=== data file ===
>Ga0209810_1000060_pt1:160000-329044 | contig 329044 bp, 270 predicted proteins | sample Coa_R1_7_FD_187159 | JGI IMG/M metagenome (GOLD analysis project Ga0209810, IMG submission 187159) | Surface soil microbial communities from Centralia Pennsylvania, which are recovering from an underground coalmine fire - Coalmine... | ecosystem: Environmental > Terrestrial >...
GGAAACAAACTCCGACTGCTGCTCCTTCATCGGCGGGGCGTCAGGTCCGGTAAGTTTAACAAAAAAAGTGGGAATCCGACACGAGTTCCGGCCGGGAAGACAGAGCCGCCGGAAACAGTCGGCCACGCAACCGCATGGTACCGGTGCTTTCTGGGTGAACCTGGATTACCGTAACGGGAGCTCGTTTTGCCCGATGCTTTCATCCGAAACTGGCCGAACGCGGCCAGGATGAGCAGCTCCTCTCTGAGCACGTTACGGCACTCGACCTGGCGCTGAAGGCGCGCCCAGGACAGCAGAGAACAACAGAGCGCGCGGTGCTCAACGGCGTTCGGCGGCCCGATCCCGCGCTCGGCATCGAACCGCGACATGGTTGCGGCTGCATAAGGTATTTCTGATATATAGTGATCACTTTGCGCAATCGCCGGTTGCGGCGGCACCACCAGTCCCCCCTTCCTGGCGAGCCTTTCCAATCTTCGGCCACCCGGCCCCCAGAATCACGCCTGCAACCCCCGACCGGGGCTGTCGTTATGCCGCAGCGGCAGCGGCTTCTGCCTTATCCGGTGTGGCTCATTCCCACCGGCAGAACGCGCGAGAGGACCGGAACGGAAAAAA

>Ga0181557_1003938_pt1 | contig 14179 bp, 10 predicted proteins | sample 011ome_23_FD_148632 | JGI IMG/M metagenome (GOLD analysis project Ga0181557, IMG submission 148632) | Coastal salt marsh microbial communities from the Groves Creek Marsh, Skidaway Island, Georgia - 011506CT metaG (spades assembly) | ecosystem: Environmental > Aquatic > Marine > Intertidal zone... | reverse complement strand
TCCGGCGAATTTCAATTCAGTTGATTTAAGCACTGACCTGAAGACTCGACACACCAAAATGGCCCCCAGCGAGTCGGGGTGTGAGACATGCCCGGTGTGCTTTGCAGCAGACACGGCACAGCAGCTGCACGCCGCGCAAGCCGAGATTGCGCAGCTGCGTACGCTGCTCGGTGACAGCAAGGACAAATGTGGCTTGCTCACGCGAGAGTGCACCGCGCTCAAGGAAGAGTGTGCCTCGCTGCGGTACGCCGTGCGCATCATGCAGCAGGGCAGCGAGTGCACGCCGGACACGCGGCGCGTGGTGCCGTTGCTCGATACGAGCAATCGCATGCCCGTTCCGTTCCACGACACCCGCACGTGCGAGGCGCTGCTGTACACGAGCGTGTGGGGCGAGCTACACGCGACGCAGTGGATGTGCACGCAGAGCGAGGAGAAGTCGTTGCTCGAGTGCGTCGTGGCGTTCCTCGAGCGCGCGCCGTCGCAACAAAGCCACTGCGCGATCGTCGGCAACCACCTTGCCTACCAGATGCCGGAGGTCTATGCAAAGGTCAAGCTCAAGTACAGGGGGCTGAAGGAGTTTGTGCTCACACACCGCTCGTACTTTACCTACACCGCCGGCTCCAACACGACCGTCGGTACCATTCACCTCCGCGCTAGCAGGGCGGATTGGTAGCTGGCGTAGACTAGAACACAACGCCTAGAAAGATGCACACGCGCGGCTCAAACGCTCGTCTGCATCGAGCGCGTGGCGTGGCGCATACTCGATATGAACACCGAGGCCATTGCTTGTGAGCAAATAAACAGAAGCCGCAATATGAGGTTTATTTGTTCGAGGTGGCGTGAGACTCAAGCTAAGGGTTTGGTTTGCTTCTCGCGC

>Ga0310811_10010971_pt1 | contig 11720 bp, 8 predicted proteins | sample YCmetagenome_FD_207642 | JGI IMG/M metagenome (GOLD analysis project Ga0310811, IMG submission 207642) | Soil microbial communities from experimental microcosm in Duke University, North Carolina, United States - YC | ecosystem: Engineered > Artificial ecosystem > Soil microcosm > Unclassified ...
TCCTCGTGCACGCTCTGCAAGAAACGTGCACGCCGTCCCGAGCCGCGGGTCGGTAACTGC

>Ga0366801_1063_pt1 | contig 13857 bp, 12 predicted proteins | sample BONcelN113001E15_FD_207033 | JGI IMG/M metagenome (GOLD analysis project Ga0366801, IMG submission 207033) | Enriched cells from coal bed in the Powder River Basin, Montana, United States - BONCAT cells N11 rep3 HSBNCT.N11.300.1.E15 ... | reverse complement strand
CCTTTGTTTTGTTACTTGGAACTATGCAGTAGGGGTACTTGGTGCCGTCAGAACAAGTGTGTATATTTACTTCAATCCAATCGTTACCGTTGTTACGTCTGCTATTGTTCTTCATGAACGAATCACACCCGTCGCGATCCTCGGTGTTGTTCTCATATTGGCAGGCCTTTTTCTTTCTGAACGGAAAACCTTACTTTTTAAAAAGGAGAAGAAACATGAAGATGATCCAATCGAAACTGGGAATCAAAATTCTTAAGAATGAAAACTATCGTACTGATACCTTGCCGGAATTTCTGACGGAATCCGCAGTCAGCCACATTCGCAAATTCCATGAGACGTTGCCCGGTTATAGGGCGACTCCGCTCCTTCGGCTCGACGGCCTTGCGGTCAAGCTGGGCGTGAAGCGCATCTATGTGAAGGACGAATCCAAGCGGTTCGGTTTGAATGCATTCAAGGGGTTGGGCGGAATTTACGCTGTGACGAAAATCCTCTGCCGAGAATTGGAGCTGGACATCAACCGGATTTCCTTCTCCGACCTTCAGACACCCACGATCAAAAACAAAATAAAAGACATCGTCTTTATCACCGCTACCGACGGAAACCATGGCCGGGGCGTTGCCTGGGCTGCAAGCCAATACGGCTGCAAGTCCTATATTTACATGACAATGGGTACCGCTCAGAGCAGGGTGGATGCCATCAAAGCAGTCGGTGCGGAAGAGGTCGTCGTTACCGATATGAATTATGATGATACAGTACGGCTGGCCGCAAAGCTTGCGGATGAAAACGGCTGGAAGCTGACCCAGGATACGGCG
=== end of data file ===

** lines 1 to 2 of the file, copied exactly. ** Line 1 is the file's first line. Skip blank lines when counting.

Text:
>Ga0209810_1000060_pt1:160000-329044 | contig 329044 bp, 270 predicted proteins | sample Coa_R1_7_FD_187159 | JGI IMG/M metagenome (GOLD analysis project Ga0209810, IMG submission 187159) | Surface soil microbial communities from Centralia Pennsylvania, which are recovering from an underground coalmine fire - Coalmine... | ecosystem: Environmental > Terrestrial >...
GGAAACAAACTCCGACTGCTGCTCCTTCATCGGCGGGGCGTCAGGTCCGGTAAGTTTAACAAAAAAAGTGGGAATCCGACACGAGTTCCGGCCGGGAAGACAGAGCCGCCGGAAACAGTCGGCCACGCAACCGCATGGTACCGGTGCTTTCTGGGTGAACCTGGATTACCGTAACGGGAGCTCGTTTTGCCCGATGCTTTCATCCGAAACTGGCCGAACGCGGCCAGGATGAGCAGCTCCTCTCTGAGCACGTTACGGCACTCGACCTGGCGCTGAAGGCGCGCCCAGGACAGCAGAGAACAACAGAGCGCGCGGTGCTCAACGGCGTTCGGCGGCCCGATCCCGCGCTCGGCATCGAACCGCGACATGGTTGCGGCTGCATAAGGTATTTCTGATATATAGTGATCACTTTGCGCAATCGCCGGTTGCGGCGGCACCACCAGTCCCCCCTTCCTGGCGAGCCTTTCCAATCTTCGGCCACCCGGCCCCCAGAATCACGCCTGCAACCCCCGACCGGGGCTGTCGTTATGCCGCAGCGGCAGCGGCTTCTGCCTTATCCGGTGTGGCTCATTCCCACCGGCAGAACGCGCGAGAGGACCGGAACGGAAAAAA